Skip to main content

Thank you for visiting You are using a browser version with limited support for CSS. To obtain the best experience, we recommend you use a more up to date browser (or turn off compatibility mode in Internet Explorer). In the meantime, to ensure continued support, we are displaying the site without styles and JavaScript.

Fecal calprotectin in healthy children aged 4–16 years


Reference values of fecal calprotectin (fCP) have not been convincingly established in children. We aimed to investigate fCP concentrations in a larger population of healthy children aged 4–16 years to analyze more in depth the behavior of fCP in this age range and to determine if cut-off levels could be conclusively recommended. A prospective study was conducted to investigate fCP concentrations of healthy children aged 4–16 years. In 212 healthy children, the median and 95th percentile for fCP were 18.8 mg/kg and 104.5 mg/kg, respectively. We found a statistically significant association between the 95th percentile of fCP concentrations and age (p < 0.001). We propose a nomogram to facilitate the interpretation of fCP results in children aged 4–16 years. Further studies are required to validate the proposed values in clinical practice.


Calprotectin is a 36 kDa member of the S100 family proteins found in the cytosolic fluid of neutrophils, monocytes, and macrophages1. Calprotectin is released following activation of leukocytes, and its ability to inhibit zinc-dependent enzyme systems confers its antimicrobial effects2. The altered expression of the S100 family proteins has been shown to play a key role in neurodegenerative and inflammatory disorders3. This protein is present in various body fluids and its concentration in feces is about six times that of plasma4.

Increased levels of calprotectin in serum, saliva, sputum and feces have been described in various pathological conditions5,6,7 and thus calprotectin measurement could be a valuable biomarker with potential clinical applications. Of all the above, feces samples are the most commonly used in clinical practice, especially in the diagnosis and management of Inflamatory Bowel Disease (IBD). In addition, it is relatively resistant to enzymatic degradation; the literature showing that fCP remains stable at room temperature between 3 and 7 days4,8,9.

The fCP has been recognized as a non-invasive biomarker of gastrointestinal inflammation10. Various factors influence fCP levels, especially age but also medication, and daily variation11,12,13. Additionally, fCP results vary depending on the methods and commercial kits used for its measurement and reference values of fCP have not been convincingly established in children.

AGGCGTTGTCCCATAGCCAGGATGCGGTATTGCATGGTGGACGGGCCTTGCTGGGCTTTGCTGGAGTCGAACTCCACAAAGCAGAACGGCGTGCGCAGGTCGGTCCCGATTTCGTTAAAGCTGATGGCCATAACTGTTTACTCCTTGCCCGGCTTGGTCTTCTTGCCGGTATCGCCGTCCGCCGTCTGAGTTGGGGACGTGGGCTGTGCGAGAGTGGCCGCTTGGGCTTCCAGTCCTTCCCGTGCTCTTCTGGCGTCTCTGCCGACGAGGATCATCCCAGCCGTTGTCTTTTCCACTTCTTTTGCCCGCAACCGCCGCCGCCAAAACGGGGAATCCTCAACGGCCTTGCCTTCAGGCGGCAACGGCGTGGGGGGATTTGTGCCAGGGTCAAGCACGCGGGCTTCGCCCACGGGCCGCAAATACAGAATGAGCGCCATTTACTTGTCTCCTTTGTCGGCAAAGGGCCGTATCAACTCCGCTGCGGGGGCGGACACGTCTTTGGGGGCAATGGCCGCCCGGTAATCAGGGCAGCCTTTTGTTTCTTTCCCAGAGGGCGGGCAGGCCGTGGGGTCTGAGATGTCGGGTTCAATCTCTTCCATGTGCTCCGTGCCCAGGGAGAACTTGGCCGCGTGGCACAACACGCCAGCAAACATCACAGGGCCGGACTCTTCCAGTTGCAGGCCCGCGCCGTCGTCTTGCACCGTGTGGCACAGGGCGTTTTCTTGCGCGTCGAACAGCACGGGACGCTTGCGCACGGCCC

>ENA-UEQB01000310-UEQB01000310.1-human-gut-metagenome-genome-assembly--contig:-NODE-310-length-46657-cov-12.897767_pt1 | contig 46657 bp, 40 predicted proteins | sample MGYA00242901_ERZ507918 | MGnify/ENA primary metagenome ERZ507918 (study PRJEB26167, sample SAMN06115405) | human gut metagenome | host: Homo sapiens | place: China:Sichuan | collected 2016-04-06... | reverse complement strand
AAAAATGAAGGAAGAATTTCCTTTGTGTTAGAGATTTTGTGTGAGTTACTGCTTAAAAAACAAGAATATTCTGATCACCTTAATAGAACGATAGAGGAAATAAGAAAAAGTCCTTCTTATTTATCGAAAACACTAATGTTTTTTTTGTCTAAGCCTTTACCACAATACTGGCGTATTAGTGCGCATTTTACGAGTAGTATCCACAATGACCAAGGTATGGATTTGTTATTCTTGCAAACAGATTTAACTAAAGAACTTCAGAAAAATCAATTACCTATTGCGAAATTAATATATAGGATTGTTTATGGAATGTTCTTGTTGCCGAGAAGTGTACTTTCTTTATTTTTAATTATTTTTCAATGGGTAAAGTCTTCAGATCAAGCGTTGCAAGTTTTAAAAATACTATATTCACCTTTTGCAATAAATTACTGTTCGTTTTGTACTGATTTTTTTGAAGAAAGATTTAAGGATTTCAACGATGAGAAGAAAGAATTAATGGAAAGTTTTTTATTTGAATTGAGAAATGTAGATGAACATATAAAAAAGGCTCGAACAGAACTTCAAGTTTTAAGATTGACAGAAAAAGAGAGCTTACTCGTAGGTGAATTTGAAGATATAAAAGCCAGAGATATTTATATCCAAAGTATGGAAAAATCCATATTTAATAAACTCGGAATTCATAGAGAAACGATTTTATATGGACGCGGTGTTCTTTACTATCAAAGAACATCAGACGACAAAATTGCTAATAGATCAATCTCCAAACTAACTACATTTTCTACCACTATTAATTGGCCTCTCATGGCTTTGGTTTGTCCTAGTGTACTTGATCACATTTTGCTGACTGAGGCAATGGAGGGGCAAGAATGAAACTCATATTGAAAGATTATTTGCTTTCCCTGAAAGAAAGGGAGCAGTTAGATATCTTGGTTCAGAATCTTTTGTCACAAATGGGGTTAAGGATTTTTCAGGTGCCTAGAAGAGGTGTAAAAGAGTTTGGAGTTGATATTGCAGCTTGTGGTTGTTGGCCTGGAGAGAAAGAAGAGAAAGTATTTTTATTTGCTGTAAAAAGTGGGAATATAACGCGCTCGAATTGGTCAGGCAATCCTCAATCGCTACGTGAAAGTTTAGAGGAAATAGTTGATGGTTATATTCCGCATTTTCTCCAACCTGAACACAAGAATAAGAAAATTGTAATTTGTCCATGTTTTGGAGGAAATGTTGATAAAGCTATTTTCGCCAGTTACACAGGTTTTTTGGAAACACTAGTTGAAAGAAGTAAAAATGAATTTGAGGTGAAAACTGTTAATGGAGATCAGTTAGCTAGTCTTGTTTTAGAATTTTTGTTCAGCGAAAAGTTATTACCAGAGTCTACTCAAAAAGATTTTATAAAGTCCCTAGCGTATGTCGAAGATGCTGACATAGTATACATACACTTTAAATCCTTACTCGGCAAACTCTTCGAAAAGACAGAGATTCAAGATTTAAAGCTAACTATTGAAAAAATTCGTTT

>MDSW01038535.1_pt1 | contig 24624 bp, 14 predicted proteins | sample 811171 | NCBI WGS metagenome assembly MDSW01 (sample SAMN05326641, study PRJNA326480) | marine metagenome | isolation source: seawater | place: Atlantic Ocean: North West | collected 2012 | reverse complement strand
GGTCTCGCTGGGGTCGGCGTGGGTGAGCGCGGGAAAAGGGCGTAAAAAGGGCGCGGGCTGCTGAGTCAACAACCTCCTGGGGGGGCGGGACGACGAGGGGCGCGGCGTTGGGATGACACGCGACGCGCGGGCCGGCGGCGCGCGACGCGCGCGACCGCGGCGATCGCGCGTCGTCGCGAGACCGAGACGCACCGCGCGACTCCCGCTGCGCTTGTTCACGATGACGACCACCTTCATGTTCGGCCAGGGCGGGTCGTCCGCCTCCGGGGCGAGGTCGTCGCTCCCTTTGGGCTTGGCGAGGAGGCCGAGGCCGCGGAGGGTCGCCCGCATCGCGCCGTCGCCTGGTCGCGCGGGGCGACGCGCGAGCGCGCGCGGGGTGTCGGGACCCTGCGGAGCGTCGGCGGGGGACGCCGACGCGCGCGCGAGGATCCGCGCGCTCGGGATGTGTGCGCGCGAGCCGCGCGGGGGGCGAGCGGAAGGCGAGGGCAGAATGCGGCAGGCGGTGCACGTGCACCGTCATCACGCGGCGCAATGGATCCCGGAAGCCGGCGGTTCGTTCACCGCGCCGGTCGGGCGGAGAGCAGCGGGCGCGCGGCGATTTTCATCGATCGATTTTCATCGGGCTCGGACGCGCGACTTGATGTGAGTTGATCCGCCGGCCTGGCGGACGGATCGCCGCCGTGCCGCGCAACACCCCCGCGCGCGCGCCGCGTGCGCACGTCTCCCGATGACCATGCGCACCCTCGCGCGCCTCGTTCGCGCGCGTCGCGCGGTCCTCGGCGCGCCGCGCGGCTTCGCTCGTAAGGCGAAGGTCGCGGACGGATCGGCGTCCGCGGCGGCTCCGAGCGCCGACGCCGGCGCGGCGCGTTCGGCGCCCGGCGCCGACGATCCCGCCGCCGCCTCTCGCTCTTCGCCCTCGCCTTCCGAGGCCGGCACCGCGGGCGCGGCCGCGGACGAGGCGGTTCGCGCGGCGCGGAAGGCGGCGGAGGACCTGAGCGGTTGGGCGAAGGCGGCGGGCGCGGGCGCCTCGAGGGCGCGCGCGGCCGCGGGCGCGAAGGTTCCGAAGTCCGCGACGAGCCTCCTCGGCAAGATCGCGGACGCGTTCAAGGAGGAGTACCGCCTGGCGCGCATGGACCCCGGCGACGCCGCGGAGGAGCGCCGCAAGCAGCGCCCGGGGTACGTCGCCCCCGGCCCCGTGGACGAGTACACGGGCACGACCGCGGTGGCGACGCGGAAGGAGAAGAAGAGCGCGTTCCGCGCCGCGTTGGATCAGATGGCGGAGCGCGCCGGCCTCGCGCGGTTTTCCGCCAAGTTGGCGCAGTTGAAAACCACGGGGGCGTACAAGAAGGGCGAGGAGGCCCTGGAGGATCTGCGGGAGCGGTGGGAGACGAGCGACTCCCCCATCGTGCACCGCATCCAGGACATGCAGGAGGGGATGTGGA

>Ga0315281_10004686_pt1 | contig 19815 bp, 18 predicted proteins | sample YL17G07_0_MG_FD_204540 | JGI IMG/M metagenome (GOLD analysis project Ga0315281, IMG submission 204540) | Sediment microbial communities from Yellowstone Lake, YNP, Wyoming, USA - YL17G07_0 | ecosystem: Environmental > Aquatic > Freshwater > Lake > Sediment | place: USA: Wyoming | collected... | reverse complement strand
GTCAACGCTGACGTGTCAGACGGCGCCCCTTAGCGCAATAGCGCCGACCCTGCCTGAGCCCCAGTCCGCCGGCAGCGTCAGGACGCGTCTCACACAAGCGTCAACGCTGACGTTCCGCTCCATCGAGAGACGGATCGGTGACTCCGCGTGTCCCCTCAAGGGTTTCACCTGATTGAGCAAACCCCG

In our previous work on a healthy population of 174 children aged 0–12 years, we found that young children had higher fCP concentrations compared to adults14. The highest concentration of fCP was found in infants younger than 4 years of age, but with large individual variations14. A tendency towards less variation in fCP concentrations was observed from 4 years onwards, however a convincingly clear cut off value for children aged 4 and older was difficult to establish.

Also, other authors found fCP values to be lower and with less variability and approaching reference values for adults, in children older than 4 as compared to younger children (0–4 years). However, due to the diversity of published results there is currently no consensus on fCP reference values for pediatric patients.

The principal clinical utility of fCP at present is in the diagnosis and monitoring of IBD as it is reported to be a better screening tool for the presence of IBD in undiagnosed patients than blood inflammatory markers such as CRP (C reactive protein) or erythrocyte sedimentation rate (ESR). Although it helps in selecting patients in whom IBD needs to be evaluated, it has some limitations as it cannot differentiate ulcerative colitis from Crohn’s disease and there is also no linear correlation between calprotectin levels and the severity or extent of mucosal inflammation, fCP levels cannot predict the therapy outcome either15. Measuring fCP repeatedly may be useful in IBD patients with minor or absent clinical symptoms to confirm remission16 but also for suspected relapse and to consider a re-evaluation or change of management17,18,19,20.

The fCP may be considered as a valuable tool to differentiate functional gastrointestinal disorders from IBD. Functional disorders are more prevalent in children than in infants. We therefore, aimed to investigate fCP concentrations in a larger population of healthy children aged 4–16 years to analyze more in depth the behavior of fCP in this age range and to determine if cut-off levels could be conclusively recommended. Knowing the normal range will allow us to make decisions for clinical intervention.

Materials and methods

Patients and samples

From January 2015 till December 2019, stool samples from healthy children aged 4–16 years were prospectively collected at the Primary Health Care Center of Betera, Casa de La Salud Hospital and from the Pediatric department of La Fe Hospital. Recruited children were invited to participate when attending Primary Health care routine scheduled visits (Spanish National Health Service protocol) and all met the following inclusion criteria: no illnesses or vaccines in the prior month to enrollment, no hospital admissions 3 months prior to enrollment and no underlying chronic inflammatory disease. The exclusion criteria were the following: any intake of steroidal or non-steroidal anti-inflammatory drugs, gastric acidity inhibitors, antibiotics or any other drug during the 2 weeks prior to recruitment or a history of signs or symptoms of infection or gastrointestinal disease (diarrhea, vomiting, hematochezia, fever).